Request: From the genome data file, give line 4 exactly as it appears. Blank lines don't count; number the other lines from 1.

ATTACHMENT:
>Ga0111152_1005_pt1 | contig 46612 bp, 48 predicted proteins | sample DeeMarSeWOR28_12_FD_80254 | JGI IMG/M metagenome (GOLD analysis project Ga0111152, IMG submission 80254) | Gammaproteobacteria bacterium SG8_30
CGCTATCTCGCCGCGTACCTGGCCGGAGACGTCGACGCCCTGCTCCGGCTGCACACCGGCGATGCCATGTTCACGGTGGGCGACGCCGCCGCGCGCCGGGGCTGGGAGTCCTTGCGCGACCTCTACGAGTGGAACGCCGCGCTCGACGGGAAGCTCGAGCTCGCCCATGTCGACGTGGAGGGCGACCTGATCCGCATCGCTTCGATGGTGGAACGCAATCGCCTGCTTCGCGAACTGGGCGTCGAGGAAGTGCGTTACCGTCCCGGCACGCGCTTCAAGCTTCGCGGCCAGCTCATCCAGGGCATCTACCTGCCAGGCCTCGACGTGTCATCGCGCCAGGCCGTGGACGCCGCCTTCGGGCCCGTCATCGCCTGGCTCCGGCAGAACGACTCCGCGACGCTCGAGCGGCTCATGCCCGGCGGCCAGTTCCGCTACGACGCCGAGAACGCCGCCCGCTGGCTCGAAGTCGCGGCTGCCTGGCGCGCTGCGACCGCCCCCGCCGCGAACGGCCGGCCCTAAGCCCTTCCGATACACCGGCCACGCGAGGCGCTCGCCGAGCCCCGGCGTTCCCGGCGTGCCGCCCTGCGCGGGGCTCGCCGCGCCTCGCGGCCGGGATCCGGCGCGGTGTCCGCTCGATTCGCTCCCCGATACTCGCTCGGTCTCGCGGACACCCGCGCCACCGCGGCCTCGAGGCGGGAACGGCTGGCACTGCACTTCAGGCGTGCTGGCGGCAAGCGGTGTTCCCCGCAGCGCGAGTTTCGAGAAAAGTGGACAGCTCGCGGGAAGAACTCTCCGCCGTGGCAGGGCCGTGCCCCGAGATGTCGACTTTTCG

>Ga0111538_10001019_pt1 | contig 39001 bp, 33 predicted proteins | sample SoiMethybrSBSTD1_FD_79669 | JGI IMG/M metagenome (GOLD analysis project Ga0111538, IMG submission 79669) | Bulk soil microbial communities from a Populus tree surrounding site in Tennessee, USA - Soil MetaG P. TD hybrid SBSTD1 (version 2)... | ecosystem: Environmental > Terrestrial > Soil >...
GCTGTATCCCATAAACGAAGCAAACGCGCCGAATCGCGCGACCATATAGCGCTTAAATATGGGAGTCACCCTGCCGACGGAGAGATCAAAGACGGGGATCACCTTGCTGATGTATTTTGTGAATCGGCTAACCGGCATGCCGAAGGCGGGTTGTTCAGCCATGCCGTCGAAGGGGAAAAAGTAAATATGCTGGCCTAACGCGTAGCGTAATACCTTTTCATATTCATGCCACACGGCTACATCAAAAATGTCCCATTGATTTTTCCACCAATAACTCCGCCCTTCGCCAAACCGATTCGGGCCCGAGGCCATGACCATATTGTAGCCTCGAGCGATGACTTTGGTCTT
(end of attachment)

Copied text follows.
GCTGTATCCCATAAACGAAGCAAACGCGCCGAATCGCGCGACCATATAGCGCTTAAATATGGGAGTCACCCTGCCGACGGAGAGATCAAAGACGGGGATCACCTTGCTGATGTATTTTGTGAATCGGCTAACCGGCATGCCGAAGGCGGGTTGTTCAGCCATGCCGTCGAAGGGGAAAAAGTAAATATGCTGGCCTAACGCGTAGCGTAATACCTTTTCATATTCATGCCACACGGCTACATCAAAAATGTCCCATTGATTTTTCCACCAATAACTCCGCCCTTCGCCAAACCGATTCGGGCCCGAGGCCATGACCATATTGTAGCCTCGAGCGATGACTTTGGTCTT